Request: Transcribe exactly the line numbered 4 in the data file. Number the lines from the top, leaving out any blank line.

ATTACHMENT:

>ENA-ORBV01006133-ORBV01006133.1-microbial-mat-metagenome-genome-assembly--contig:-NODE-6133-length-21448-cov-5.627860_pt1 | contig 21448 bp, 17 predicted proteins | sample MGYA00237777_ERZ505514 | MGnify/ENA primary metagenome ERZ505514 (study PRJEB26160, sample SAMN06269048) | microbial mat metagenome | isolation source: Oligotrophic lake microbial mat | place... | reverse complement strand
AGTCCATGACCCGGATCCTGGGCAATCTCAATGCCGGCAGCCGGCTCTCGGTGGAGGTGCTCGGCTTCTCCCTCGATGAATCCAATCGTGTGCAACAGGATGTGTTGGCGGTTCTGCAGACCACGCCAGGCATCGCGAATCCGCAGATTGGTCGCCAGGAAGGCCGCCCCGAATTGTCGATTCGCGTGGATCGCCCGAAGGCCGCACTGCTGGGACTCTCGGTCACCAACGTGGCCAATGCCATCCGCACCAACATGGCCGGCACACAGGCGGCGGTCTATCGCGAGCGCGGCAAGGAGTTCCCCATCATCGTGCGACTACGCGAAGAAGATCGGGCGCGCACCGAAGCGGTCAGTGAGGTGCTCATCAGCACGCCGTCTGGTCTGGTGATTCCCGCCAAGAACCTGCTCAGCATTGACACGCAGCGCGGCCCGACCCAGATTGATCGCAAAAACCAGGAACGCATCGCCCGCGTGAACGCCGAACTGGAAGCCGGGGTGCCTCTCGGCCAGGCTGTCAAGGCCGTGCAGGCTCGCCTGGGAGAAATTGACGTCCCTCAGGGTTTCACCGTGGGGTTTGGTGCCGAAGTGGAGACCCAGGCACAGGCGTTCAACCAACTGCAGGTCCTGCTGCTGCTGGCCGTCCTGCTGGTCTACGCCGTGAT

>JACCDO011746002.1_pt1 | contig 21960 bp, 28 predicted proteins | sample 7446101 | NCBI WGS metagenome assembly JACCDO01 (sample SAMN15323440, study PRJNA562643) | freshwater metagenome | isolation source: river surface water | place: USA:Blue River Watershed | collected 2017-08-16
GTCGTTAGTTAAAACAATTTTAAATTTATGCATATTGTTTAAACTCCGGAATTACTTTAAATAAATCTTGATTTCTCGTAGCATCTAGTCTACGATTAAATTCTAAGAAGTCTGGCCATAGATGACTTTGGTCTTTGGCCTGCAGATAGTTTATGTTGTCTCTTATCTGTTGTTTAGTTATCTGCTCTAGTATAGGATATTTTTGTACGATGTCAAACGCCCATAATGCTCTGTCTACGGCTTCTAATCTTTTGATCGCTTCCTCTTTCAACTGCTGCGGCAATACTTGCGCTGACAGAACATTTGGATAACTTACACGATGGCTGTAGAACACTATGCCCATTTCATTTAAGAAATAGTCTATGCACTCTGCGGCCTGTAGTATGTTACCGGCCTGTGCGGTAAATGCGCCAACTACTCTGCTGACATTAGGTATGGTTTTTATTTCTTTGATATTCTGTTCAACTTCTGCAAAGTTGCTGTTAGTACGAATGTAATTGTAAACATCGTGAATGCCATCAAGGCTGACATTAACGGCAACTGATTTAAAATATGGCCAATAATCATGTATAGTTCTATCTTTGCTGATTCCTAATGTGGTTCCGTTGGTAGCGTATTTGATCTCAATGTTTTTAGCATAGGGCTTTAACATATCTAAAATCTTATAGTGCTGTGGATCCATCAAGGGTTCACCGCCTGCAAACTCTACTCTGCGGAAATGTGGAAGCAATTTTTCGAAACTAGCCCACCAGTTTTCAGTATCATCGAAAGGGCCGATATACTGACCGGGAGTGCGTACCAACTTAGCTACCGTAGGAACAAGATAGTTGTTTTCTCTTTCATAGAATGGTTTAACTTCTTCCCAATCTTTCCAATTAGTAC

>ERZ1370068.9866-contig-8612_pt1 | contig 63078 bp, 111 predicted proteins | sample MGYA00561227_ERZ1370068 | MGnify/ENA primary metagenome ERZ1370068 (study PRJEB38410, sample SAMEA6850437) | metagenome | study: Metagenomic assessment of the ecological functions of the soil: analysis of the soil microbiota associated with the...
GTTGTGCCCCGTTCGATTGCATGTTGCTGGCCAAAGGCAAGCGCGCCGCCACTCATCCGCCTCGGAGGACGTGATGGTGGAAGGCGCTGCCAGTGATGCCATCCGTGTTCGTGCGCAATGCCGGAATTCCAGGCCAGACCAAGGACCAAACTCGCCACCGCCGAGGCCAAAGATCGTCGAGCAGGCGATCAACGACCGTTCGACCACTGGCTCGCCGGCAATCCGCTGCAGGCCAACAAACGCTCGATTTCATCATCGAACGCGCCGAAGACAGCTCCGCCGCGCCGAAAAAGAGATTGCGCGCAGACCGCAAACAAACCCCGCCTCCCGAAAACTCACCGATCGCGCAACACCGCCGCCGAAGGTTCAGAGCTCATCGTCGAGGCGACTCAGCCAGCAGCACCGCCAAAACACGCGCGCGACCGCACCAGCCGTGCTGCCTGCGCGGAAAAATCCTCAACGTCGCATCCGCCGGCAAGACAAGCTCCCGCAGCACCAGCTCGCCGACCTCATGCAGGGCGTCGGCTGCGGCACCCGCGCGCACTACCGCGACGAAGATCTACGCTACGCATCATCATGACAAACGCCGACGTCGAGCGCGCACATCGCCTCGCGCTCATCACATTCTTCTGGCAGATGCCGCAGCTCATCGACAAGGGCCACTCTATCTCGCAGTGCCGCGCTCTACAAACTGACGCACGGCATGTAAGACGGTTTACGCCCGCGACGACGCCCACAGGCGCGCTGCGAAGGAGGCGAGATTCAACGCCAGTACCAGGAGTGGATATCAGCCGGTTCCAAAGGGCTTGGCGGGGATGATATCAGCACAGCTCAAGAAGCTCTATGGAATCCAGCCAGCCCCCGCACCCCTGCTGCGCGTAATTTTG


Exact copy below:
GTCGTTAGTTAAAACAATTTTAAATTTATGCATATTGTTTAAACTCCGGAATTACTTTAAATAAATCTTGATTTCTCGTAGCATCTAGTCTACGATTAAATTCTAAGAAGTCTGGCCATAGATGACTTTGGTCTTTGGCCTGCAGATAGTTTATGTTGTCTCTTATCTGTTGTTTAGTTATCTGCTCTAGTATAGGATATTTTTGTACGATGTCAAACGCCCATAATGCTCTGTCTACGGCTTCTAATCTTTTGATCGCTTCCTCTTTCAACTGCTGCGGCAATACTTGCGCTGACAGAACATTTGGATAACTTACACGATGGCTGTAGAACACTATGCCCATTTCATTTAAGAAATAGTCTATGCACTCTGCGGCCTGTAGTATGTTACCGGCCTGTGCGGTAAATGCGCCAACTACTCTGCTGACATTAGGTATGGTTTTTATTTCTTTGATATTCTGTTCAACTTCTGCAAAGTTGCTGTTAGTACGAATGTAATTGTAAACATCGTGAATGCCATCAAGGCTGACATTAACGGCAACTGATTTAAAATATGGCCAATAATCATGTATAGTTCTATCTTTGCTGATTCCTAATGTGGTTCCGTTGGTAGCGTATTTGATCTCAATGTTTTTAGCATAGGGCTTTAACATATCTAAAATCTTATAGTGCTGTGGATCCATCAAGGGTTCACCGCCTGCAAACTCTACTCTGCGGAAATGTGGAAGCAATTTTTCGAAACTAGCCCACCAGTTTTCAGTATCATCGAAAGGGCCGATATACTGACCGGGAGTGCGTACCAACTTAGCTACCGTAGGAACAAGATAGTTGTTTTCTCTTTCATAGAATGGTTTAACTTCTTCCCAATCTTTCCAATTAGTAC